Up and down the northeast corridor dedicated and caring individuals  continued to provide care during the storm, sometimes even moving in with a patient for the few days so they could be sure no lapse in care occurred. Other nurses and caregivers waded through water, talked themselves through police roadblocks, and found novel ways to charge their portable devices.

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Empowering Through Design: What a Health-Wellness Concept!

We’ve all had experiences trying to accomplish a task that is way too hard — and one reason it’s so difficult is because the environment is not designed to help a person function and work efficiently. Many of us have watched our aging parents grow frustrated, especially in medical settings, where equipment and furniture is overly complex and where even simple things, like light switches, sometimes look like they belong in the complex control panel of an airplane. And it’s not just elders, but patients in general. In the biography by Walter Isaacson, Apple Computer’s Steve Job, then seriously ill and hospitalized, noted that hospital equipment needed dramatic redesigning.

Click on this thumbnail to see a larger picture of the rolling hospital tray mentioned in the Wired article.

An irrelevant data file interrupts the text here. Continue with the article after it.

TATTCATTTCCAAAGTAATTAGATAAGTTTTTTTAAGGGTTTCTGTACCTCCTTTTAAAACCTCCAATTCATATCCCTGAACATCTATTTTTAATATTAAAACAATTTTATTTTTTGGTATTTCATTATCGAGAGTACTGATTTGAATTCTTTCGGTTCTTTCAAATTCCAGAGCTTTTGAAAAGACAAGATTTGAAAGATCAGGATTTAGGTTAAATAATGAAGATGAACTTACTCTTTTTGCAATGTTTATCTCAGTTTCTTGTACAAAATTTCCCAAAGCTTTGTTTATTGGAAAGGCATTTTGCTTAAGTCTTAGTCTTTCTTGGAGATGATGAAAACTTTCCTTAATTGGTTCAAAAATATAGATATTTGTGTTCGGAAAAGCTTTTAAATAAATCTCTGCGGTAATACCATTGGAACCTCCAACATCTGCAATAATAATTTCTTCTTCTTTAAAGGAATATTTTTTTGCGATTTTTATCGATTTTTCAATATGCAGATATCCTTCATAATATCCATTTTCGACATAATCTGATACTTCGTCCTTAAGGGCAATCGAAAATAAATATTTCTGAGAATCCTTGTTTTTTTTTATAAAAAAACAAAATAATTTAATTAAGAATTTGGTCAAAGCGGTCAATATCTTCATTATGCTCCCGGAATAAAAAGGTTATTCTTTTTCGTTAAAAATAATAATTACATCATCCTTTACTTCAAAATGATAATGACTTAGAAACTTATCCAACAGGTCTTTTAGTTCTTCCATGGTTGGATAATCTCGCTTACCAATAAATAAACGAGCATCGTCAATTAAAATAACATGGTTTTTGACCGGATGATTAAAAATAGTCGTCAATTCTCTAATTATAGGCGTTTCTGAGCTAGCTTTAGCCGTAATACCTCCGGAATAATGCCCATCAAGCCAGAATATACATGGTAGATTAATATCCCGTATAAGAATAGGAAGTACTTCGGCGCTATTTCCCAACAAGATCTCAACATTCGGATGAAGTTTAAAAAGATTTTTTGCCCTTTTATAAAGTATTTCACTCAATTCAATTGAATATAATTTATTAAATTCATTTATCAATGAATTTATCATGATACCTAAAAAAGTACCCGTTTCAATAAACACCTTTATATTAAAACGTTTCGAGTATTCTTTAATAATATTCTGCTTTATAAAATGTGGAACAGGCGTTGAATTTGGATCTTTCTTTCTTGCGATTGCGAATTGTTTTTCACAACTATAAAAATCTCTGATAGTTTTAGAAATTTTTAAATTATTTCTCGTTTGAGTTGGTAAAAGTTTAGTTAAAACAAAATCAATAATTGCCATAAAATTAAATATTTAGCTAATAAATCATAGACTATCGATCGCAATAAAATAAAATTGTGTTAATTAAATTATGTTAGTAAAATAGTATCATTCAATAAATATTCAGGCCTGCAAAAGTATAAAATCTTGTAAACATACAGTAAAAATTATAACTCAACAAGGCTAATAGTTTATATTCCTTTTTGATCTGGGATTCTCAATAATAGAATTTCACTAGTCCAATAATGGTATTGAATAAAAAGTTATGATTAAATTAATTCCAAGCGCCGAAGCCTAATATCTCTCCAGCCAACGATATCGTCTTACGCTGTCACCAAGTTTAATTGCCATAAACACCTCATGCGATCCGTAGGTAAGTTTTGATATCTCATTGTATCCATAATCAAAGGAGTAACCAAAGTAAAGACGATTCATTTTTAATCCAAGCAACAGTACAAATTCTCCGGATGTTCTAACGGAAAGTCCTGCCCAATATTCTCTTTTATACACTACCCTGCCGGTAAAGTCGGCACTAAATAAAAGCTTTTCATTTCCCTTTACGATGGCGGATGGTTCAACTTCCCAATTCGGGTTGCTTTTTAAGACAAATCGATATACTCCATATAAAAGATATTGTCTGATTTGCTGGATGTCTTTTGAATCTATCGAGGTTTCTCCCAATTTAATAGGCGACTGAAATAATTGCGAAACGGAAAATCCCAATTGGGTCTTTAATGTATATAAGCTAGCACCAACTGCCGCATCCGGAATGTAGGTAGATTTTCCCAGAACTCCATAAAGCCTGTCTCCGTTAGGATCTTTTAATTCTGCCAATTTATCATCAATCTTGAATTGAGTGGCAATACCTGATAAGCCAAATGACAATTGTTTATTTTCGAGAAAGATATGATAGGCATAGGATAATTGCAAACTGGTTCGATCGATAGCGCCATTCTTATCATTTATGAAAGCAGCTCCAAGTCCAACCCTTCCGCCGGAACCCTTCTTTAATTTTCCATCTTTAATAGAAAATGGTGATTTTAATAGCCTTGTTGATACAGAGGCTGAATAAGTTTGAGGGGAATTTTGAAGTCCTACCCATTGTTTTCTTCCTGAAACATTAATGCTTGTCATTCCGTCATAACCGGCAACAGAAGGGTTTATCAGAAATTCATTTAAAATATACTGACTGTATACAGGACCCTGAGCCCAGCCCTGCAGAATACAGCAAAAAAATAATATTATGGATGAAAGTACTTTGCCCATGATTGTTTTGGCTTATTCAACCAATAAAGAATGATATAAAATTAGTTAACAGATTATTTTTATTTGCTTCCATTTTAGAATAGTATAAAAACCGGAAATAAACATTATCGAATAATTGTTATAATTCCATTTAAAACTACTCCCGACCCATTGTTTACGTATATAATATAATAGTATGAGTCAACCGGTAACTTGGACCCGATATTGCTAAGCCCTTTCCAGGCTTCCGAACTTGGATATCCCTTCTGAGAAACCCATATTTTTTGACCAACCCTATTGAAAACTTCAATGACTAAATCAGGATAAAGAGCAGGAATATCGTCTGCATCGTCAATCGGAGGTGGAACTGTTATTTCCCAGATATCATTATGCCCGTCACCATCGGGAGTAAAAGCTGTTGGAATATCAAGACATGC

To learn more check out Empowering Patients Through Design, a short article at Wired Science reporting on a speech at the Wired Health Conference. The October 15, 2012 article describes Michael Graves’ presentation, explaining how he became a hospital patient and then discovered that he could no longer function efficiently — even in a rehabilitation setting. The medical rooms, equipment, and other materials were poorly designed for people with disabilities.

Graves, a renown architect, found a new calling, combining his professional knowledge with his experience as a patient and becoming a proponent of human centered design. This type of architecture aims to make health care environments, as well as other settings, more comfortable and user-friendly. “I decided that since I was a designer and architect and a patient, I have the credentials to do this,” Graves said at the conference.

In health care human centered design focuses on every part of the patient’s care experience from hospital and patient rooms to floors, light switches, and even signs. Graves and his group have designed hospital furniture that takes the specific needs of patients into consideration.